Exp Clin Endocrinol Diabetes 2006; 114(10): 584-589
DOI: 10.1055/s-2006-948310
Article

© J. A. Barth Verlag in Georg Thieme Verlag KG · Stuttgart · New York

Expression and Distribution of Prolactin Receptor in Normal, Fibrotic, and Cirrhotic Human Liver

J. Simon-Holtorf 1 , H. Mönig 1 , H.-J. Klomp 2 , A. Reinecke-Lüthge 3 , U. R. Fölsch 1 , S. Kloehn 1
  • 1Department of Internal Medicine, University of Kiel, Germany
  • 2Department of Surgery, University of Kiel, Germany
  • 3Department of Pathology, University of Kiel, Germany
Further Information

Publication History

Received: May 17, 2006 First decision: June 21, 2006

Accepted: June 21, 2006

Publication Date:
19 December 2006 (online)

Abstract

Liver cirrhosis is often associated with elevated levels of prolactin (PRL). This is commonly attributed to impaired hepatic metabolism of estrogens. However, there is evidence suggesting that PRL may be an important factor in hepatic tissue regeneration. To investigate the role of PRL in the pathogenesis of liver cirrhosis, we used RT-PCR and immunhistochemical staining to analyze changes in the expression and the histological distribution of the prolactin receptor (PRLR) in normal, fibrotic and cirrhotic hepatic tissue. Liver tissue was obtained from 29 surgically explanted human livers. The histological examination demonstrated normal liver tissue (n=9) as well as different grades of fibrosis (n=10) and cirrhosis (n=10). In liver cirrhosis and fibrosis, PRLR-mRNA was expressed at a higher level compared to normal liver specimens. Immunohistochemical staining of normal liver tissue demonstrated homogeneous distribution of the PRLR in the hepatocytes and in the epithelial cells of the bile ducts. This pattern of distribution was lost in fibrosis, where an accumulation of the PRLR was observed in the damaged hepatocytes. As no PRL-mRNA was detectable in normal, fibrotic or cirrhotic tissue, PRL does not act through autocrine or paracrine mechanisms. These data confirm previous results, which we obtained using an animal model for experimental liver cirrhosis in rats suggesting a metabolic function of PRL in normal liver and a regenerative function in fibrotic and cirrhotic liver. In conclusion, PRL might be involved in the pathogenesis of liver cirrhosis.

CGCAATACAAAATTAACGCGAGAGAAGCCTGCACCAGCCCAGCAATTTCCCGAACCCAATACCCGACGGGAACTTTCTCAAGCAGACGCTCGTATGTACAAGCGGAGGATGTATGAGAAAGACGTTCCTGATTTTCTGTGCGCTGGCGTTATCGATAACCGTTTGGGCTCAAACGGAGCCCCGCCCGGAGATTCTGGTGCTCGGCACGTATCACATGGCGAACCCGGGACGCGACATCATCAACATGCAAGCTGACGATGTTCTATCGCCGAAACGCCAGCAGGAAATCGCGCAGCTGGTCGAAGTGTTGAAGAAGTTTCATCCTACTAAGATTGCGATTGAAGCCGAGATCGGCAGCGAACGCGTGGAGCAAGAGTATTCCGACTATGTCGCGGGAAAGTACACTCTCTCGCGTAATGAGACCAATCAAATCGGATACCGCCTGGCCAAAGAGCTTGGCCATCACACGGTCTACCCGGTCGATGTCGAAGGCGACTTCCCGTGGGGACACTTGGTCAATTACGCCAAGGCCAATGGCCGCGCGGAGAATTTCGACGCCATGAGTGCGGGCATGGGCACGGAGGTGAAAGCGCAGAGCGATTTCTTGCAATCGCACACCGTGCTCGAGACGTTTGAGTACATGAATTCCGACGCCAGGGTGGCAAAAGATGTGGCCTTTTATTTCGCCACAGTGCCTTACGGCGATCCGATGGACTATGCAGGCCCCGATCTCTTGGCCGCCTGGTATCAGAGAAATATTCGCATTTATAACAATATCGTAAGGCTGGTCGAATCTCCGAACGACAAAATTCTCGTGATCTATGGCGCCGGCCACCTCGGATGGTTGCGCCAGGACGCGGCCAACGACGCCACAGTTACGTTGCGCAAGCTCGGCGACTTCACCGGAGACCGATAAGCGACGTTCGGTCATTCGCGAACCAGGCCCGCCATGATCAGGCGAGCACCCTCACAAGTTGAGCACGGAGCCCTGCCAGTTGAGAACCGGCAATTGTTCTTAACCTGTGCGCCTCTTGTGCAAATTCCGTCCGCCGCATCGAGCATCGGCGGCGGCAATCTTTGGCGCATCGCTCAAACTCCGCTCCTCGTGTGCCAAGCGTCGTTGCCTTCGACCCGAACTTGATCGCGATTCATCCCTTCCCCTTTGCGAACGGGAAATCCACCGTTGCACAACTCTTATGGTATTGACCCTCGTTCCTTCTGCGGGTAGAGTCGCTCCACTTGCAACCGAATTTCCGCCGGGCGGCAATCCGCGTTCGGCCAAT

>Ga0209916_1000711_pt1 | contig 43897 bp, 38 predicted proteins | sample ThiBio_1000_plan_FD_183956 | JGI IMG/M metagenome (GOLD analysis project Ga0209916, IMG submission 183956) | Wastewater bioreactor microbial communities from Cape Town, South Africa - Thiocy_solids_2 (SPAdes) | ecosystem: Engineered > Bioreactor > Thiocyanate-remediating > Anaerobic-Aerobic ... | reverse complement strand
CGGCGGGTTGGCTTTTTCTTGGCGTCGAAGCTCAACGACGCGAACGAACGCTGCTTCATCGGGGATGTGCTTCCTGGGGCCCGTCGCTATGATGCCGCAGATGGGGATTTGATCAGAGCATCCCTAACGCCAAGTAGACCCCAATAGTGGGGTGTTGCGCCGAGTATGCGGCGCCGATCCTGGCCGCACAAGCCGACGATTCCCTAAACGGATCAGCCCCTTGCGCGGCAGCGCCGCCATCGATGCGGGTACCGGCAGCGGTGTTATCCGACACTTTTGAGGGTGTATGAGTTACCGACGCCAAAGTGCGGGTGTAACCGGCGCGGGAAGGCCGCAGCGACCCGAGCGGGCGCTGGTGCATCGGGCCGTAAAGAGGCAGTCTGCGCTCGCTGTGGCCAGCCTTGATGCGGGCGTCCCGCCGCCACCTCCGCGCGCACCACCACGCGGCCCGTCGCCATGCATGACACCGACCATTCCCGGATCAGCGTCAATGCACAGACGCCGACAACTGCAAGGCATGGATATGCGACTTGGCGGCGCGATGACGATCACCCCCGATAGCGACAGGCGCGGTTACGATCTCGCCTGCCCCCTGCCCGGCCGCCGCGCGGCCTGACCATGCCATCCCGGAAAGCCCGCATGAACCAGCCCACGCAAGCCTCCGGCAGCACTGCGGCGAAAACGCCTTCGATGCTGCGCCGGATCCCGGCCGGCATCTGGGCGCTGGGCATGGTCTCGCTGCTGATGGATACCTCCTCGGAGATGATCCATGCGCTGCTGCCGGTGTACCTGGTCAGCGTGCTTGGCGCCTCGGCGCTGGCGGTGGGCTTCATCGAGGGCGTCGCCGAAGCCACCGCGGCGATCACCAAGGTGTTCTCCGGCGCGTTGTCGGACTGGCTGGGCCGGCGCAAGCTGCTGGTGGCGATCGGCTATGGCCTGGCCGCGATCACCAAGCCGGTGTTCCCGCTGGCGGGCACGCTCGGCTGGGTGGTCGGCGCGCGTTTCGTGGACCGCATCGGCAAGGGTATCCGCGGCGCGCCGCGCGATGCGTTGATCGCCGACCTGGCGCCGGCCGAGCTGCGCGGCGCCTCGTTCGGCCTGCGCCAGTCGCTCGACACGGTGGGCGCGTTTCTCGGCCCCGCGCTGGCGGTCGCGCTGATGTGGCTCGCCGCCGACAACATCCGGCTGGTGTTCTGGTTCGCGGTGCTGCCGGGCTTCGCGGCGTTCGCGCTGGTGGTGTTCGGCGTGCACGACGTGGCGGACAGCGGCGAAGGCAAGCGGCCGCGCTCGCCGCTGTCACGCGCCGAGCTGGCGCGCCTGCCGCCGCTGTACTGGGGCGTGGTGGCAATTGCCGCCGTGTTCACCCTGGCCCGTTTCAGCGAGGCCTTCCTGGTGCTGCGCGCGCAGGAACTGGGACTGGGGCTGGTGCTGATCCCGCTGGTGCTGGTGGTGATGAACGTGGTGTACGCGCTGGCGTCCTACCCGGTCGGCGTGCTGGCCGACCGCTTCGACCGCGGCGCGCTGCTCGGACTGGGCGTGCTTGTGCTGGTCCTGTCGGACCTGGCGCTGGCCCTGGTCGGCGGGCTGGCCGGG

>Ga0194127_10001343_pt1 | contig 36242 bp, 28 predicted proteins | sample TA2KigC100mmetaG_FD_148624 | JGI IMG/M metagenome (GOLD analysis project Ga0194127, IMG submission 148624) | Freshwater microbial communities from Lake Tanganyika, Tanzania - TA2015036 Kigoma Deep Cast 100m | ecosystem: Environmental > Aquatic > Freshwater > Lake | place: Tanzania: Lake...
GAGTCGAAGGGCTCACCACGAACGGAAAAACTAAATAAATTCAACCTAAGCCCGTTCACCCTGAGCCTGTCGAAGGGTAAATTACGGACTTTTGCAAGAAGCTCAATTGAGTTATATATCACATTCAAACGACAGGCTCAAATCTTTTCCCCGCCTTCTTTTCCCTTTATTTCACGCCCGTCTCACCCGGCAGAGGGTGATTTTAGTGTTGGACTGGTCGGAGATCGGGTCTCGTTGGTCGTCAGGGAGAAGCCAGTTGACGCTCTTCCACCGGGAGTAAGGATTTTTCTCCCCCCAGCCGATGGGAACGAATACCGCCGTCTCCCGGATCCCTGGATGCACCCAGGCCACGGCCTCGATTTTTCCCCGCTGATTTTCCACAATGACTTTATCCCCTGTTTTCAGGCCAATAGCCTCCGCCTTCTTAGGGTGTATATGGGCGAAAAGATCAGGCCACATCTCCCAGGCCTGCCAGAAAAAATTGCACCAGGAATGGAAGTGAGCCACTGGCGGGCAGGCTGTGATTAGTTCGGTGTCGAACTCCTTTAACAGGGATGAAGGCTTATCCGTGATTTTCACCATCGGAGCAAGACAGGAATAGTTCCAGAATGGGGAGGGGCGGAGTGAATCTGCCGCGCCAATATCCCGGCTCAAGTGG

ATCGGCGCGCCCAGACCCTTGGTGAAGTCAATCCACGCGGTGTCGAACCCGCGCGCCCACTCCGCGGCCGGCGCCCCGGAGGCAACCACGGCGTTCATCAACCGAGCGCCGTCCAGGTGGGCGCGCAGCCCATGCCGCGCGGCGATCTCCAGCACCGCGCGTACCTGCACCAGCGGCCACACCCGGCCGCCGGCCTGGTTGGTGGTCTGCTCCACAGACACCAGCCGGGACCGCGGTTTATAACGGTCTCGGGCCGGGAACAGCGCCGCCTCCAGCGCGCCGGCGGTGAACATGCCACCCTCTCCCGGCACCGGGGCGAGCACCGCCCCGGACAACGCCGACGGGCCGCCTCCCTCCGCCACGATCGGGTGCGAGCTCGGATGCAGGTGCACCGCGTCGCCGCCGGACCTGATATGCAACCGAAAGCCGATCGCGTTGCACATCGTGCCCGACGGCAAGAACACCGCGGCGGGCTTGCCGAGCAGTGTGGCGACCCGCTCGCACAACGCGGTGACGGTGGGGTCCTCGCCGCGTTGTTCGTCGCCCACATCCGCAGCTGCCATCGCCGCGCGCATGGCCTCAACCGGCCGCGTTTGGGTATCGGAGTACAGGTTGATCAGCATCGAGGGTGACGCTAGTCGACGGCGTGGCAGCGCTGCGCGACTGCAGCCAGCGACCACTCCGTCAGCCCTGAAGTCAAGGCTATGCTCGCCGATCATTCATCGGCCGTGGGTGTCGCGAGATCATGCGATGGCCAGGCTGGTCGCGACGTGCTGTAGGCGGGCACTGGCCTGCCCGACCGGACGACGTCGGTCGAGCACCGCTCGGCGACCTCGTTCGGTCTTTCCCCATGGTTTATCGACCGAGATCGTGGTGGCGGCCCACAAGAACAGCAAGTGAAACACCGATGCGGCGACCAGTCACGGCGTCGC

References

Correspondence

Jan Simon-Holtorf, MD 

Department of Internal Medicine·University of Kiel

Schittenhelmstr. 12

24105 Kiel

Germany

Phone: +49/0/431/597 13 93

Fax: +49/0/431/597 13 02

Email: jsimonholtorf@1med.uni-kiel.de